Silence in junk-science land

No fanfare for anti-environmentalist crusader Steve Milloy's crushing defeat.

Topics: Environment, Globalization, Global Warming, How the World Works, Goldman Sachs, Wall Street,

Someone at the Free Enterprise Action Fund is asleep at the switch. I didn’t get a press release announcing the abysmal failure of its shareholder resolution attacking Goldman Sachs’ new, environmentally friendly corporate stance.

Specifically, the proposal asked that Goldman Sachs prepare a report investigating whether CEO Hank Paulson’s involvement with environmental groups had improperly influenced Goldman Sachs’ decision to embrace environmentalism. As noted here before, the Free Enterprise Action Fund has been quite vocal in the past about its “successes” in getting similar resolutions on corporate shareholder meeting agendas.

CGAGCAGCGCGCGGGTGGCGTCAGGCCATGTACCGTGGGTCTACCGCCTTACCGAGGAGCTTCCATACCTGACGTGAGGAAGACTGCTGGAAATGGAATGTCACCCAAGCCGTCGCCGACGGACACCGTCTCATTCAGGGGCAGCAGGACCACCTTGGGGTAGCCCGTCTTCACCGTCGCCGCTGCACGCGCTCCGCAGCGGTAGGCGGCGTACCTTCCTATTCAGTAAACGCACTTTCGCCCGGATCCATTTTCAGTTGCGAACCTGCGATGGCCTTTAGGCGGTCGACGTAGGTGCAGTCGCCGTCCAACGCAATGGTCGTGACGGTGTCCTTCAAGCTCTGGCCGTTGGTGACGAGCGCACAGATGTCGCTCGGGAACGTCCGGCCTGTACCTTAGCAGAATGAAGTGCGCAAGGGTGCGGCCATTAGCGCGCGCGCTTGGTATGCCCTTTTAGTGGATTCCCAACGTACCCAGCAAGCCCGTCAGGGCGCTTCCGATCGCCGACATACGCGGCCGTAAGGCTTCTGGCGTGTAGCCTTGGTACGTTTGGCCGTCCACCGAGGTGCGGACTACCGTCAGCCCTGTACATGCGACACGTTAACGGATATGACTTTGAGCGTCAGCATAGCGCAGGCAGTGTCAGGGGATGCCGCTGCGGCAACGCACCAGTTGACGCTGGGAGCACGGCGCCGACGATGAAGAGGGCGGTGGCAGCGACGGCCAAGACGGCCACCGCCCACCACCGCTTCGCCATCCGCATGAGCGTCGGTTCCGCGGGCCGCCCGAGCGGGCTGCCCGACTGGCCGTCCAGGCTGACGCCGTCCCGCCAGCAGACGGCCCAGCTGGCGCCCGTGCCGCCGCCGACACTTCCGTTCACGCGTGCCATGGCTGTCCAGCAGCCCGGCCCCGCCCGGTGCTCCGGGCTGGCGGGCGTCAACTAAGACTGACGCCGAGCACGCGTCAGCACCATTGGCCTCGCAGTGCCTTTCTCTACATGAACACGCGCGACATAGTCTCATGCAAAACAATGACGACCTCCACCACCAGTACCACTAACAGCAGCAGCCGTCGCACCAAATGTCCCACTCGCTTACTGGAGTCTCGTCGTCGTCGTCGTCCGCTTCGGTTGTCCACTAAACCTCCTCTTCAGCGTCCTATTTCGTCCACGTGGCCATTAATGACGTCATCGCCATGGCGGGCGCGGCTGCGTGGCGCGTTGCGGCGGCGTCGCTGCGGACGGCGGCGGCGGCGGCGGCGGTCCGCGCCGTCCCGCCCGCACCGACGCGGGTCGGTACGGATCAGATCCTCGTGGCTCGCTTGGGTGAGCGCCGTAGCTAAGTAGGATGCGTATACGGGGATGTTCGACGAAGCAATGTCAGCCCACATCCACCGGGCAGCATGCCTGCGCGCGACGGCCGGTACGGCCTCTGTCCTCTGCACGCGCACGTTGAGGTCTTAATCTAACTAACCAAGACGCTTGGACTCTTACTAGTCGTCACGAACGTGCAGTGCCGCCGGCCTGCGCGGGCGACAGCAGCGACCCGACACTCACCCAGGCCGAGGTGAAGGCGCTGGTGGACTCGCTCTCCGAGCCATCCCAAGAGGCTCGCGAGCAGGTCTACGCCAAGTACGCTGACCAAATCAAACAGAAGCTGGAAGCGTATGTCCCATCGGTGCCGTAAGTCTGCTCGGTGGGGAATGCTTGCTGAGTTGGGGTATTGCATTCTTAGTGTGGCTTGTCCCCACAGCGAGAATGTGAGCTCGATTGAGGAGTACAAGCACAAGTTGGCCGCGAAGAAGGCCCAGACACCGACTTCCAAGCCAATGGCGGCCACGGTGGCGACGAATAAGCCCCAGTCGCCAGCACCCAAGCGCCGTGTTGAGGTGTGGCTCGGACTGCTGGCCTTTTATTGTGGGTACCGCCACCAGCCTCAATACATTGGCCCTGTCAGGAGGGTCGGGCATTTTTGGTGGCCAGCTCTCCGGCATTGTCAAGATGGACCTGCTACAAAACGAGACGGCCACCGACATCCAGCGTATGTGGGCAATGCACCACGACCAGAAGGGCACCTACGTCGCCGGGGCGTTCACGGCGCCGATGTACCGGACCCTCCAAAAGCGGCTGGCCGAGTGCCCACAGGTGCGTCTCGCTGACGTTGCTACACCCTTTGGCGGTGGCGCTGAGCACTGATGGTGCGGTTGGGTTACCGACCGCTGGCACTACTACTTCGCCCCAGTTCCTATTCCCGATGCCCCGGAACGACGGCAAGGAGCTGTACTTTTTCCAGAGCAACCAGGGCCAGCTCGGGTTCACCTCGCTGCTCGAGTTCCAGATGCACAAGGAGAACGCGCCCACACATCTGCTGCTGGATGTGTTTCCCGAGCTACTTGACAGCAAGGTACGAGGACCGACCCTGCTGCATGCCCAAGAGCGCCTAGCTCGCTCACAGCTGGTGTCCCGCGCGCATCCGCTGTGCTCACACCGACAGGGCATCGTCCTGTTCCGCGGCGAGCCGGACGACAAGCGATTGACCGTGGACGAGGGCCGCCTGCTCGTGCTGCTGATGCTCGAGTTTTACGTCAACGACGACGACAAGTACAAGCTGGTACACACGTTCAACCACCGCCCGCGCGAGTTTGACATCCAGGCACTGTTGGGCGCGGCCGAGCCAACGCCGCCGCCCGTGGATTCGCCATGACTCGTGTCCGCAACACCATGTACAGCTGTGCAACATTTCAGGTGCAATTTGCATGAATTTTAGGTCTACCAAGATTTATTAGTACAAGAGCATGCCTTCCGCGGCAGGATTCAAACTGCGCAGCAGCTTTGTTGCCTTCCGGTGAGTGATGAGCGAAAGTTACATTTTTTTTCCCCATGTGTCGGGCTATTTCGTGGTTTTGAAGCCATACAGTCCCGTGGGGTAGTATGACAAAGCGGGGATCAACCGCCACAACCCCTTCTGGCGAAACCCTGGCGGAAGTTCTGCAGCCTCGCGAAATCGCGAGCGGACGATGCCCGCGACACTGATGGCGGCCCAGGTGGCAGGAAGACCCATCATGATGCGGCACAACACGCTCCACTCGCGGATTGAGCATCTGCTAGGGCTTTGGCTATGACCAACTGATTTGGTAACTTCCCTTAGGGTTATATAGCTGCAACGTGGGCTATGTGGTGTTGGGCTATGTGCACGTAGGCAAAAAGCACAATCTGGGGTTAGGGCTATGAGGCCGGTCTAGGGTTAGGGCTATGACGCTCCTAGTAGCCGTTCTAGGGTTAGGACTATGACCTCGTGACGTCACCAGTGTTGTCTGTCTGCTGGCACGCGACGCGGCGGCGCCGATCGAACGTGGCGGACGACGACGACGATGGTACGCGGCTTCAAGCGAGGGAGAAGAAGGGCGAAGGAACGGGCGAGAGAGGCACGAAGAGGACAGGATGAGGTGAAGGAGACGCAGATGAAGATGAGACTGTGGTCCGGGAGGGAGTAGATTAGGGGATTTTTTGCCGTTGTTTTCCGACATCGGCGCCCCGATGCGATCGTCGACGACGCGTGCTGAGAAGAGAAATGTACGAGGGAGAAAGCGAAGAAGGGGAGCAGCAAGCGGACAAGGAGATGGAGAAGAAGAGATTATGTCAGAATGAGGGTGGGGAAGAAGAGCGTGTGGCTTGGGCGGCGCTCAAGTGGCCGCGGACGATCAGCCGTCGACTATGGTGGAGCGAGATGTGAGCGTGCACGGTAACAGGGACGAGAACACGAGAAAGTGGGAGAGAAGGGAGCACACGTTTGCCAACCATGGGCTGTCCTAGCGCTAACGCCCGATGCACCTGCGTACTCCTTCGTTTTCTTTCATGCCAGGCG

What can explain the deafening silence? Worried that I’d been dropped off the Free Enterprise Action Fund’s mailing list for making too much fun of its bumbling antics, I went to its Web site to see if there was any news there. But nary a whisper did I find. Could it be that the Fund is embarrassed at how overwhelmingly Goldman Sachs’ shareholders recognized the Fund’s agenda as bogus. Only 178 votes were cast for the resolution, or less than one-tenth of a percent of the total shares voted.

Why hasn’t infamous junk-science, “climate change and tobacco smoke are good for you” pundit-for-hire Steve Milloy been made available to speak about this? I don’t understand it. The public has a right to know when a front group for corporations desperate to avoid being made accountable for their environmental sins fails so abjectly. Luckily, thanks to the Internet, no misstep by Steve Milloy and company goes unnoticed. Thanks to Treehugger for the tip about the vote, and thanks to Goldman Sachs shareholders for giving the Free Enterprise Action Fund exactly the amount of respect it deserves.

Andrew Leonard

Andrew Leonard is a staff writer at Salon. On Twitter, @koxinga21.

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